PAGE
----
Methods Of Classifying Long-Term Debt Maturity: Only long-term debt is part of a corporation’s capitalization (“permanent capital”) –Short, Intermediate, and long-term debt often called bills, notes, and bonds, respectively. Seniority: Rank in priority of claims to assets & cash flow –Senior versus subordinated debt Security: Is debt secured by explicit collateral? –Mortgages are secured by real estate; transportation equipment secured by equipment trust receipts –Most corporations issue debentures; no explicit collateral Callability: Most US corporate debt is callable by firm –Allows firm to retire & reissue debt if interest rates fall –Must compensate investors with call premium and higher interest rate on bonds
Methods Of Classifying L-T Debt (Continued) Interest payment method: Floating or fixed rate debt –Most US bonds pay fixed coupon interest payments –Virtually all bank loans are floating rate debt, based on prime rate or LIBOR (London Inter-Bank Offered Rate) Method of principal repayment: Bullet vs amortized loans –Most corporate bonds are bullet loans: principal repaid in a lump sum at maturity –Sinking fund purchases reduce default risk by reducing amount O/S over bond issue’s life –Most personal loans (homes, cars), some corporate debts are amortized: equal periodic principal & interest payments Security versus loan product: Is debt securitized? –Capital market instruments--bonds, notes, bills--are securities (commercial paper is economically, but not legally) –Syndicated bank loans the most important loan products
Foreign Currency & Total L-T Debt Of IBM Notes: 1 The weighted-average interest rates for commercial paper was 1.9% on December 31, 2001. 2 Values translated into dollars using exchange rate in force on December 31, 2001. Average interest rates in parentheses. Source: IBM website (www.ibm.com/annualreport)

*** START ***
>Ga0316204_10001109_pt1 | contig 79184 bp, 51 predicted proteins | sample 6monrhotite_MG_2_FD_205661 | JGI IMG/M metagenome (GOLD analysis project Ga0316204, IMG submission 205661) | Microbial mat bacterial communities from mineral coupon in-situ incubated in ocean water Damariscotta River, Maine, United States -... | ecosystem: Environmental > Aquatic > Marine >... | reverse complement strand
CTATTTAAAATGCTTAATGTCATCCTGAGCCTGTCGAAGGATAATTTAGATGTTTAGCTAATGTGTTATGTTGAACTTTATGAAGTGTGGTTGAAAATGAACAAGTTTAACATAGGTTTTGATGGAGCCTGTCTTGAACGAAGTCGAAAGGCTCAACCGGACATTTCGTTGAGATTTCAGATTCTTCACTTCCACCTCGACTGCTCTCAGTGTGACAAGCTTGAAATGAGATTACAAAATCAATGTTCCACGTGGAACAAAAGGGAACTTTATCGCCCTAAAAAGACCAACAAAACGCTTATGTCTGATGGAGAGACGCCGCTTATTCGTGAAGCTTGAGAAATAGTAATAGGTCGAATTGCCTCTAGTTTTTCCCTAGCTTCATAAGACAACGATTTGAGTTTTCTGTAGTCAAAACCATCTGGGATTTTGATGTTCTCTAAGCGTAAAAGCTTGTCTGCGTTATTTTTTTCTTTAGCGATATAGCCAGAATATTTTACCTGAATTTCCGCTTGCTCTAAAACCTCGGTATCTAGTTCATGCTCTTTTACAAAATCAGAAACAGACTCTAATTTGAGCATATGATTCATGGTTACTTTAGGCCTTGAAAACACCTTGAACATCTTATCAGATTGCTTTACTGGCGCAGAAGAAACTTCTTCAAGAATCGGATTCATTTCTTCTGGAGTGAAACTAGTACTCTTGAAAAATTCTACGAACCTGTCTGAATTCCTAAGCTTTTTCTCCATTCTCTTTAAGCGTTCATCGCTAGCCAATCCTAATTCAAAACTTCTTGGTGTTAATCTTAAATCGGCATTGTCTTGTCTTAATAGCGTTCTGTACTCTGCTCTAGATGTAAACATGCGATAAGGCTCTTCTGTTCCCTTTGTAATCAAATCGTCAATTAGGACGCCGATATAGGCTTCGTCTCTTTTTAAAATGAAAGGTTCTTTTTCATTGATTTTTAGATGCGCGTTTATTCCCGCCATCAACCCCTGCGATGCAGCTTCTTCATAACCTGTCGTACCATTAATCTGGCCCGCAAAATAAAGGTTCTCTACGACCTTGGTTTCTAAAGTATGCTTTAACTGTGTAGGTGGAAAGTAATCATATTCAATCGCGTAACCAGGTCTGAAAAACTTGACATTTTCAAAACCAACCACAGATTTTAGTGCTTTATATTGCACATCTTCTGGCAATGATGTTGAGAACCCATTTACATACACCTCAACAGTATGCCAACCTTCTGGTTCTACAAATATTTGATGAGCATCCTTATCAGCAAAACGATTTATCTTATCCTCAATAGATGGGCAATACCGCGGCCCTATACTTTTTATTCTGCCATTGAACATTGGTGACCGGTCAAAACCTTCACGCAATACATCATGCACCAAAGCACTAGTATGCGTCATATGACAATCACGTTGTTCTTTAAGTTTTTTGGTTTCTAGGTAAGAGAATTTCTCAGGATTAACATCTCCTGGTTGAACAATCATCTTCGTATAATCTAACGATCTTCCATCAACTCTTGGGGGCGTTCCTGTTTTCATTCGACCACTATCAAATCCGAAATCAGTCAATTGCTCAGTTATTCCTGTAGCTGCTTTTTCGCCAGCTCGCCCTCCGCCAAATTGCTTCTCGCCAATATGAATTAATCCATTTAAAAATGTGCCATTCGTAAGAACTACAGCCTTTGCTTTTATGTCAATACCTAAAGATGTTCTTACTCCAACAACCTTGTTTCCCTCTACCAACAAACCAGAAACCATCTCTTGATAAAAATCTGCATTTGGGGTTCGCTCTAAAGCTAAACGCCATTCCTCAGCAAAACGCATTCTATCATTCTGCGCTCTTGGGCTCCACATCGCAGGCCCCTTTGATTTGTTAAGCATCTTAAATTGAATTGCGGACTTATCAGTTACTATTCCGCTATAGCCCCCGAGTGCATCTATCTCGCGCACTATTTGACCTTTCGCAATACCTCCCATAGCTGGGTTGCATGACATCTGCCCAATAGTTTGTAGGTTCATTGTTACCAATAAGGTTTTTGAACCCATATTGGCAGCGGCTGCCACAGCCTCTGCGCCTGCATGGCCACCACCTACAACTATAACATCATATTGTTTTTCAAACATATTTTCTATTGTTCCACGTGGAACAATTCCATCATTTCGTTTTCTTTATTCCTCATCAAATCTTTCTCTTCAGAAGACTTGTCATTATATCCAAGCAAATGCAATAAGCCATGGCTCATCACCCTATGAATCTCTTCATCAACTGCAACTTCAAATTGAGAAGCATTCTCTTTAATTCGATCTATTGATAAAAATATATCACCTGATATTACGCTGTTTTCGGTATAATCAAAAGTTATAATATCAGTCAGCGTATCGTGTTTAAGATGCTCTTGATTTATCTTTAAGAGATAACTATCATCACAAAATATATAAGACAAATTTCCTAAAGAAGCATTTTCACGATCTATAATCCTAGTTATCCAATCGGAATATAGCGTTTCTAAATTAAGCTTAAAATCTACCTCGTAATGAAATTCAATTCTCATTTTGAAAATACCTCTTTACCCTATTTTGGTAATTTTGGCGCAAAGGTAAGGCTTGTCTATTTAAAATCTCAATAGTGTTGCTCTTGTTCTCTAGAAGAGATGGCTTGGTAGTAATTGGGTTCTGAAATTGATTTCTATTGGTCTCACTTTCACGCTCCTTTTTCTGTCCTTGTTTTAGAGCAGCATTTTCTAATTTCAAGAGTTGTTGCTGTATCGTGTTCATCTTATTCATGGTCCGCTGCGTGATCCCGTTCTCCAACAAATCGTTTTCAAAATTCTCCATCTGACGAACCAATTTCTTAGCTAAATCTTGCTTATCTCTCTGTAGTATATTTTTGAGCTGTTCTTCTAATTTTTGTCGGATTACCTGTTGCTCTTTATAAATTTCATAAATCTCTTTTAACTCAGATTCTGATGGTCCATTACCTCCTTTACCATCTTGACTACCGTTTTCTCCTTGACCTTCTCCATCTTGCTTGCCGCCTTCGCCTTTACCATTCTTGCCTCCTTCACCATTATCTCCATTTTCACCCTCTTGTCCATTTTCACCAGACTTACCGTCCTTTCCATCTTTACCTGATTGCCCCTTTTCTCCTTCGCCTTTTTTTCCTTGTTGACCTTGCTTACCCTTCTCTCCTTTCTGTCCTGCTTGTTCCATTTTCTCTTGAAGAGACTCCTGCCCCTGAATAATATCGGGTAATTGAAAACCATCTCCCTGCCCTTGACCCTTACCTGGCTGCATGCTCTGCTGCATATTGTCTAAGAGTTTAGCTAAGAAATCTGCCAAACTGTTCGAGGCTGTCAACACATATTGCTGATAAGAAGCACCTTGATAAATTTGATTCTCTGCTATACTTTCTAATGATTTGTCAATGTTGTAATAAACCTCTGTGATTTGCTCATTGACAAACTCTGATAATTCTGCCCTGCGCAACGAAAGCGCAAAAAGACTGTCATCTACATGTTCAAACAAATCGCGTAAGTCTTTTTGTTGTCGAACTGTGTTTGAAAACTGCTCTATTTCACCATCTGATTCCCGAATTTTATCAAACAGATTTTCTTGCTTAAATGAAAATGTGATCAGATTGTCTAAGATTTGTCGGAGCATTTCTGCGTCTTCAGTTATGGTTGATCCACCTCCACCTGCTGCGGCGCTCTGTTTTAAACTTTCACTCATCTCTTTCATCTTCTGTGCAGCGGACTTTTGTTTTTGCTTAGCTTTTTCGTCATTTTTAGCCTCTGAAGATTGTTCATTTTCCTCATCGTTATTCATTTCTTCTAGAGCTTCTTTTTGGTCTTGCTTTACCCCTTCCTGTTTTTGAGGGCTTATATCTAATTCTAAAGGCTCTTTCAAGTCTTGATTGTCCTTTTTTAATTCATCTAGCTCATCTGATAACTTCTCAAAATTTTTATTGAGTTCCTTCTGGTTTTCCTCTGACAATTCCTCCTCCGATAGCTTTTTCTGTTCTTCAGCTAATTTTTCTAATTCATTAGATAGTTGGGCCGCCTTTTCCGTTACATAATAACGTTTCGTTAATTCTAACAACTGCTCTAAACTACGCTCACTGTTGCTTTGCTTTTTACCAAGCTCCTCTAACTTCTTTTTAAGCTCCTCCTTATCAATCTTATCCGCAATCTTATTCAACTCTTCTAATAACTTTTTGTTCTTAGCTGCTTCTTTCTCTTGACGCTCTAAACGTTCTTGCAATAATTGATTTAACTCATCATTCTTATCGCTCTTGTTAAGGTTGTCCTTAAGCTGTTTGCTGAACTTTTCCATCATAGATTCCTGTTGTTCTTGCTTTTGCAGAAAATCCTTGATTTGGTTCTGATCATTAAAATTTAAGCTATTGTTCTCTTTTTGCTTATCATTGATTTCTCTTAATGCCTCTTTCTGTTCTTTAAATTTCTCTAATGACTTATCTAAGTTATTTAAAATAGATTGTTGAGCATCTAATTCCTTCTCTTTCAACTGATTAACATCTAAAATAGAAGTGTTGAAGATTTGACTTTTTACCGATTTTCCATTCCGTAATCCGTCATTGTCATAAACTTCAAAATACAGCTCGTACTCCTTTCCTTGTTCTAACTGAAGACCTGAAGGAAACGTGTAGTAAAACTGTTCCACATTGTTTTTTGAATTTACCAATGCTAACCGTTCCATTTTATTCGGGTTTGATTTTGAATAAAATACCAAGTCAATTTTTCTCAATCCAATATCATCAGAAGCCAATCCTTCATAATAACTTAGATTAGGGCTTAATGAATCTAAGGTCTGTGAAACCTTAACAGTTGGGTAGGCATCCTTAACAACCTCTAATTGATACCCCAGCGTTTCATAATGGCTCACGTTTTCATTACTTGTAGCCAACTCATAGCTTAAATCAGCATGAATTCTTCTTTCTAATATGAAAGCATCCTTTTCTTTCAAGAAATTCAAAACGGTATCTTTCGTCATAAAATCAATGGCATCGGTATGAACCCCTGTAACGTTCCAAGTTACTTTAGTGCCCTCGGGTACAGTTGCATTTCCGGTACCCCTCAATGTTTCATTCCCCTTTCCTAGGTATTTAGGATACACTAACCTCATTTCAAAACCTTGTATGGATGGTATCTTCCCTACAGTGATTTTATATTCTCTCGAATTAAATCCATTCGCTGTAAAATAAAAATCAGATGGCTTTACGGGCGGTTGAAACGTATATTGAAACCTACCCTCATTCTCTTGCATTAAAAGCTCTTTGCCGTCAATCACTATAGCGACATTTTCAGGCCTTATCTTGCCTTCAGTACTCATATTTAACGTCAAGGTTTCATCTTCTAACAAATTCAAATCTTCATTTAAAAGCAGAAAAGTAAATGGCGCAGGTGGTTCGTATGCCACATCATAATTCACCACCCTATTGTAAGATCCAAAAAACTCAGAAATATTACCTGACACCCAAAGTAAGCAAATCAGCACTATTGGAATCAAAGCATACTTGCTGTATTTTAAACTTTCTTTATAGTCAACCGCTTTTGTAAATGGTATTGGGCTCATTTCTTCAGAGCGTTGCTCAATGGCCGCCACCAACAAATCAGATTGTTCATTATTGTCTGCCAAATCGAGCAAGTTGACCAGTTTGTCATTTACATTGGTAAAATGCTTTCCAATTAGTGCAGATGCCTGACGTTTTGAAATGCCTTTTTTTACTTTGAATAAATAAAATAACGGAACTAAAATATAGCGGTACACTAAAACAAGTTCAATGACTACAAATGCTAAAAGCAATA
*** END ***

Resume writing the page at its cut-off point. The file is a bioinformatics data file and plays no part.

Basic Choices In Long-Term Financing Corporations are almost always net “dis-savers”; they consume more capital (savings) than they generate –Their capital investments exceed their retained earnings –Thus ongoing need to fund financial deficit by tapping external sources of capital Individual corporations (and corporate sector) face four key decision variables each year: –How much capital is needed for investment, other purposes? –How much capital to raise externally vs internally? –Should external funds be raised on capital markets or via financial intermediaries? –Fraction of external capital raised as debt versus equity? Internal financing roughly equal to cash flow from operations minus cash dividends –Amount not fixed: firm can vary dividends & capital structure
Sources Of Funds For Non-Financial U.S. Corporations, 1980-2000
Banks Are The World’s Largest Corporations—But Only By Assets Bank NameCountry Total Assets ($US Billions) Global Asset Ranking Mizuho HoldingsJapan$1,304,3421 CitigroupUS902,2102 Deutsche BankGermany882,5413 Bank of Tokyo-MitsubishiJapan716,9344 J.P. Morgan ChaseUS715,3485 HSBC HoldingsBritain674,3817 HypovereinsbankGermany672,6928 UBSSwitzerland671,1189 BNP ParibasFrance651,59010